• Note the marked ST elevations in chest leads V2 to V5 and also ST↑ in L1 & aVL

  • T inversions have not appeared as yet

  • R wave voltages have dropped markedly in V3, V4, V5 and V6

  • Small R in L1 and aVL.


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What changes we see ?


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Acute Anterio-lateral MI

  • Note the marked ST elevations in chest leads V2 to V5, also ST↑ in L1 & aVL

  • T inversions have not appeared as yet

  • R wave voltages have merged with ST ↑ markedly in V3, V4, V5 and V6

  • In addition complimentary St ↓in L2, L3


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Why Acute changes disappeared ?

r TPA


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Thrombolysed Anterio-lateral MI

  • Note the ST elevations in chest leads V2 to V5 are returned toward baseline

  • Deep T ↓have appeared in all leads

  • R wave voltages have improved in V2 to V5

  • No residual Q waves seen

  • This patient was thrombolysed within 2 hours and MI has become stable – Golden period

  • Thrombolytics – UK, SK, TPA, r-TPA


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Guess How Old is this MI !


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Stable Anterio-lateral MI

  • The coved ST↑ in chest leads V2 to V5 almost returned to baseline

  • T↓are becoming less marked in all leads

  • R wave voltages improved well in V4 to V5

  • No residual Q waves seen

  • This ECG is 4 weeks after the Acute MI


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Acute Inferior wall MI


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Acute Inferior wall MI

  • Due to occlusion of the right coronary artery

  • Significant Q waves, ST elevation and T inversions in Lead II, Lead III, aVF,

  • This is the associated with arrhythmias


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Which wall MI ?


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Acute Inferior wall MI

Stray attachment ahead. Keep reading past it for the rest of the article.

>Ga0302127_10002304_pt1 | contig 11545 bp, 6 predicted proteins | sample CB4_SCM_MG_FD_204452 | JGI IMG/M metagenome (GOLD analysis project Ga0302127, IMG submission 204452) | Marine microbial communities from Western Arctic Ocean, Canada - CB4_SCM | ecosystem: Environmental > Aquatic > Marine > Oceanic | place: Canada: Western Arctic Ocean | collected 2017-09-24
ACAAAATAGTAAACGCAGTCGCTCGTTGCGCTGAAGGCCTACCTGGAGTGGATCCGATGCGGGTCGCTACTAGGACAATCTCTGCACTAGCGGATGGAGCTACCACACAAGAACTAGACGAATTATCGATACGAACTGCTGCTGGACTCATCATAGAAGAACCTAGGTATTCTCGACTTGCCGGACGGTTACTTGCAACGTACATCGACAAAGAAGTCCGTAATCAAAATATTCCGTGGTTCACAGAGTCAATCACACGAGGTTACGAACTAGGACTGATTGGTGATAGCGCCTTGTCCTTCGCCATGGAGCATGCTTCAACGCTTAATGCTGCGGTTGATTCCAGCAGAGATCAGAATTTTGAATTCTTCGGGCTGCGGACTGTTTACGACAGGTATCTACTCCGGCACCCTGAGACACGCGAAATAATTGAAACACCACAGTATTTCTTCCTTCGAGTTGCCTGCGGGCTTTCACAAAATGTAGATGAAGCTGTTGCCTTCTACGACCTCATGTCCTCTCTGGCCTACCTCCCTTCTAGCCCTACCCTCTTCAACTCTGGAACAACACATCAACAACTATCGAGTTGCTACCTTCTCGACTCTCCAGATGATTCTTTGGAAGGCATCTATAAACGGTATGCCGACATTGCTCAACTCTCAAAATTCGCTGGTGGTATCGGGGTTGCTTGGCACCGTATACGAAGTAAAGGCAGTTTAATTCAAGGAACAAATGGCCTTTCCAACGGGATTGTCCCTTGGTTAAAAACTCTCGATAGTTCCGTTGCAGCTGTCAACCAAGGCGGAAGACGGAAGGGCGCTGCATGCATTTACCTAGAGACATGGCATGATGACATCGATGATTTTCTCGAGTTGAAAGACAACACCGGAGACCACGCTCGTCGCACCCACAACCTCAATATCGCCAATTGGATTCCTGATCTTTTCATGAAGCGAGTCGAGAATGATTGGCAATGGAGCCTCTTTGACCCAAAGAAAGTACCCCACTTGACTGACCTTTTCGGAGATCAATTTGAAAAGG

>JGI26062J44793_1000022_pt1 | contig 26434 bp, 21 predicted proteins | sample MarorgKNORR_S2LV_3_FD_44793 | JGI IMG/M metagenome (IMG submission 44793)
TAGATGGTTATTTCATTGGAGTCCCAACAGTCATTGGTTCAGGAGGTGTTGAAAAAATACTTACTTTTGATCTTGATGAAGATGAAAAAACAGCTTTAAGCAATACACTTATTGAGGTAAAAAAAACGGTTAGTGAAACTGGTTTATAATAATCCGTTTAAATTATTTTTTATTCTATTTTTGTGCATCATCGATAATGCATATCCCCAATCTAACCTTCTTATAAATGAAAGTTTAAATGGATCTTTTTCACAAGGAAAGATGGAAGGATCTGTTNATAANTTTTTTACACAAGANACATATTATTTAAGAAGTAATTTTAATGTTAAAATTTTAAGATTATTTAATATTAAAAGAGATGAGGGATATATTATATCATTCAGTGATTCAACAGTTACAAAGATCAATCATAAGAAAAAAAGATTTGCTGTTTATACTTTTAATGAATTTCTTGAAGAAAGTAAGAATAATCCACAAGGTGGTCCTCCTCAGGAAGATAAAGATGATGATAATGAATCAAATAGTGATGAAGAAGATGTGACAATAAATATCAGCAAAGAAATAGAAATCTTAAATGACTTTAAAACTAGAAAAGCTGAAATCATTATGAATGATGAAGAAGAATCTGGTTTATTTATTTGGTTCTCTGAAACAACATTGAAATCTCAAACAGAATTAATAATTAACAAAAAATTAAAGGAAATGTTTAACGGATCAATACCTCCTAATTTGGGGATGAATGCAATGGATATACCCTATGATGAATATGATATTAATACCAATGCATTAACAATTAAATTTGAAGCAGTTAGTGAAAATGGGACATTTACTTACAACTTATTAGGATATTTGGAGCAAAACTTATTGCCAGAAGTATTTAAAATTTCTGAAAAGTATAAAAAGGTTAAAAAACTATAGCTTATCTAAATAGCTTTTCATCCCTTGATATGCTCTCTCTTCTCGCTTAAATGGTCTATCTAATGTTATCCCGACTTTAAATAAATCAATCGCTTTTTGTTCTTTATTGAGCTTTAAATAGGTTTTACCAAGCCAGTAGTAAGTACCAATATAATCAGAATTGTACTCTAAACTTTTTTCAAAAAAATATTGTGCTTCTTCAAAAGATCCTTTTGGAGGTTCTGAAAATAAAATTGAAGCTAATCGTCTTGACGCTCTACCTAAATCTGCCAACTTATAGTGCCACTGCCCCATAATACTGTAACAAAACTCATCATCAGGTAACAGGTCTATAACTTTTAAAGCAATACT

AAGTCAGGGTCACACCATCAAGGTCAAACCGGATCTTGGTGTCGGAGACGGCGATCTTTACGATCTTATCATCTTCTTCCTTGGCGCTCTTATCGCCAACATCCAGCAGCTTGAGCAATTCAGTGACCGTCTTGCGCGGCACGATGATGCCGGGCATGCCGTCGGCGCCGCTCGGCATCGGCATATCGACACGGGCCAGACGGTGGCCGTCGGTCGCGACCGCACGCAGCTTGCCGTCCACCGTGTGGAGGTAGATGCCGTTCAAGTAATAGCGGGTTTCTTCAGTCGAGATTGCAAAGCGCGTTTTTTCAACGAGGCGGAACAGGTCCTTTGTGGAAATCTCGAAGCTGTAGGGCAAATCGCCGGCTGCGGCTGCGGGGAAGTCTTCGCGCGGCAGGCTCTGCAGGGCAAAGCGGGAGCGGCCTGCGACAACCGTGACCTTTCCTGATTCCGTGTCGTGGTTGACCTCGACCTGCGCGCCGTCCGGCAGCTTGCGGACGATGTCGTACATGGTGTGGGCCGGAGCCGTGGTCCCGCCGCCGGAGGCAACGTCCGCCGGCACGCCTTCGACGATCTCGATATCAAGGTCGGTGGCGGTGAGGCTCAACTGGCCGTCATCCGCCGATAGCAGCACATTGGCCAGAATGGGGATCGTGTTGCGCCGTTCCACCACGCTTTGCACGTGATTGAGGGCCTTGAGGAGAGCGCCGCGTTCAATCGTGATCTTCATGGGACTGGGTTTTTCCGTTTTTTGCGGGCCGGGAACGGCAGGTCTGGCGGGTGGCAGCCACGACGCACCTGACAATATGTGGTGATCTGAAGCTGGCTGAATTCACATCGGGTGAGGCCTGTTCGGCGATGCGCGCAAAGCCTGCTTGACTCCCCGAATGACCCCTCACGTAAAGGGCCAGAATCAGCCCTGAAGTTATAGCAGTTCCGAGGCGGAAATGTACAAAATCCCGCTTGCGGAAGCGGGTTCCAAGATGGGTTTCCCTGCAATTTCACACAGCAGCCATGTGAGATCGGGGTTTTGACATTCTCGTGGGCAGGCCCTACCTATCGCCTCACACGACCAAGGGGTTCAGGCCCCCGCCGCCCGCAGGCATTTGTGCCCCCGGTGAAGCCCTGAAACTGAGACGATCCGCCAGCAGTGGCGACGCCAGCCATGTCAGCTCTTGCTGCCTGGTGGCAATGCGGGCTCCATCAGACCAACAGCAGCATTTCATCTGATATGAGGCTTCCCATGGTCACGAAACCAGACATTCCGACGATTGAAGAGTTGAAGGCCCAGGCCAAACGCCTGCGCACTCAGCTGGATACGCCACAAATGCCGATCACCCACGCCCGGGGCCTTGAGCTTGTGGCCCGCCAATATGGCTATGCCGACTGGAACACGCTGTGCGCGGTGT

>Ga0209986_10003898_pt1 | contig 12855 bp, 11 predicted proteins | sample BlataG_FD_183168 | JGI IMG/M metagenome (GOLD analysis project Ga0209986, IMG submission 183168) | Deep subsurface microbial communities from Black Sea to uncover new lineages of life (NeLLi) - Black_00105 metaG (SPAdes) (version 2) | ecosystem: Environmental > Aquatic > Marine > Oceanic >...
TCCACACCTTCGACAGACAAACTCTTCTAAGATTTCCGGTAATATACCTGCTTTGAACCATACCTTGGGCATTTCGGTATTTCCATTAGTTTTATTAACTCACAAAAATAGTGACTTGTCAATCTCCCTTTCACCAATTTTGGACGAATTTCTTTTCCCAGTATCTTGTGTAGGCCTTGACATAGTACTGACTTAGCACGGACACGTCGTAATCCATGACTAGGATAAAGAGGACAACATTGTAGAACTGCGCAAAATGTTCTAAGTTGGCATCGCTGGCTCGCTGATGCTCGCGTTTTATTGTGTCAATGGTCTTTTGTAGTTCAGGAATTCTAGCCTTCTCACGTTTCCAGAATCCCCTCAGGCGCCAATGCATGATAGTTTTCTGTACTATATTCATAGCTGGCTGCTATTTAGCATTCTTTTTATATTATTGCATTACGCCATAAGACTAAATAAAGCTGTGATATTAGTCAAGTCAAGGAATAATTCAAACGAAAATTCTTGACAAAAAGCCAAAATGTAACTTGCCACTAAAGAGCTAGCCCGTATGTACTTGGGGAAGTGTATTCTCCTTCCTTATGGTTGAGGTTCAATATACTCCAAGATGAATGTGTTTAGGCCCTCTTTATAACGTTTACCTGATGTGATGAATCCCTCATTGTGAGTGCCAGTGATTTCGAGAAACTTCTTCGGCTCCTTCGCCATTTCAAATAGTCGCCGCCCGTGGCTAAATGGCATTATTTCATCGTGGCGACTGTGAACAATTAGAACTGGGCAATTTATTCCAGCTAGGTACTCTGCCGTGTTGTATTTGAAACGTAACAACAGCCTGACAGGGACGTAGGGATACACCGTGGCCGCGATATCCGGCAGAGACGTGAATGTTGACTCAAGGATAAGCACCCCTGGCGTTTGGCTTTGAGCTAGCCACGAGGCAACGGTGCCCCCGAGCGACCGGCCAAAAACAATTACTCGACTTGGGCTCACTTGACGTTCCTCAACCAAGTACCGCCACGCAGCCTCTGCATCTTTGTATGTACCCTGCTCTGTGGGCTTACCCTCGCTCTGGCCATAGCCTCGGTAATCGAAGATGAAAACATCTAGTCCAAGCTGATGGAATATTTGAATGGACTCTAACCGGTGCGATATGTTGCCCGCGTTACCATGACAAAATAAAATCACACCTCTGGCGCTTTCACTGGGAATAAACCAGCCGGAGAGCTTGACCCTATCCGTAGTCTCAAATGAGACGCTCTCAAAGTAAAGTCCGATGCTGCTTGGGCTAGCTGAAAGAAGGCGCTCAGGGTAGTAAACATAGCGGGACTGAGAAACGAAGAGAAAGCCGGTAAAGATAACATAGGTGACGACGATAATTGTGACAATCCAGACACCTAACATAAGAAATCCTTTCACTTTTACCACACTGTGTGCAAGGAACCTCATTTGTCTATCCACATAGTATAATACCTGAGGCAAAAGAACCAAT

• Note the ST elevations in Inferior leads- namely L2, L3 and aVF

  • T inversions yet to appear

  • aVL lead shows complimentary ST↓and T inversion


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What is striking ?

Acute Inf Post


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Acute Inferior wall MI

  • Note the ST elevations in Inferior leads- namely L2, L3 and aVF

  • Hyper acute T waves merging with ST

  • V1, V2, aVL lead shows rsR’ pattern with ST↓and T inversion – Inferior MI

  • Associated RBBB also is present – QRS is wide > 0.12 sec


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Where are the ST ↑ ?

Inf Lysed


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Inferior Wall MI - Thrombolysed

  • A case of inferior wall MI

  • Thrombolysed with in 2 hours

  • ST segments returned to base line

  • Deep T inversions signify residual ischemia

  • This patient became stable


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What Can We Infer ?


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Old Inferior wall MI

  • This is months after the acute event

  • Patient suffered inferior MI

  • Residual QS waves in L3 and aVF

  • T inversions in L3 and aVF

  • ST segments are isoelectric

  • L3 t inversion became normal

  • Chest leads R wave voltages are good


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Acute True Posterior MI


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Acute True Posterior MI

  • Due to occlusion of the distal Left circumflex artery or posterior descending or distal right coronary artery

  • Mirror image changes or reciprocal changes in the anterior precardial leads

  • Lead V1 shows unusually tall R wave (it is the mirror image of deep Q)

  • V1 R/S > 1, Differential Diagnosis - RVH


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Decipher V1, V2, V3


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Acute True Posterior MI

  • V2, V3 show tall R waves, Even V1 shows R

  • V2, V3, V1 leads R/s ratio is >> 1

  • These R waves are the mirrored MI – Qs

  • These leads show deep ST depression

  • This ST↓is in fact the mirrored ST↑of MI

  • The same leads show sharp T waves

  • These are the mirrored T inversions of MI


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Identify the Double wall MI


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Inferio-Posterior MI

  • V1, V2 show tall R waves

  • V1, V2 leads R/s ratio is >> 1

  • These R waves are the mirrored MI – Qs

  • This ST↓ is in fact the mirrored ST ↑ of MI

  • The T ↓are the mirrored T inversions of MI

  • L2, L3 and aVF show gross ST ↑ - Inferior MI

  • V4R, V5R show ST elevations – RV – MI too.


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New or Old – What MI ?


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Old Inferio-Posterior MI

  • V2 shows residual R waves of Posterior MI

  • V2 lead R/s ratio is > 1

  • The R waves are the mirrored old Qs of MI

  • This ST↓ is no longer seen – stabilized MI

  • L3 & aVF show deep QS of old Inferior MI

  • The T ↓in L3, aVF signify old inferior MI


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Look at the Right Chest Leads

R

R

R

R

R

R


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Dextrocardia and MI

  • Note the ECG carefully – It is an eye opener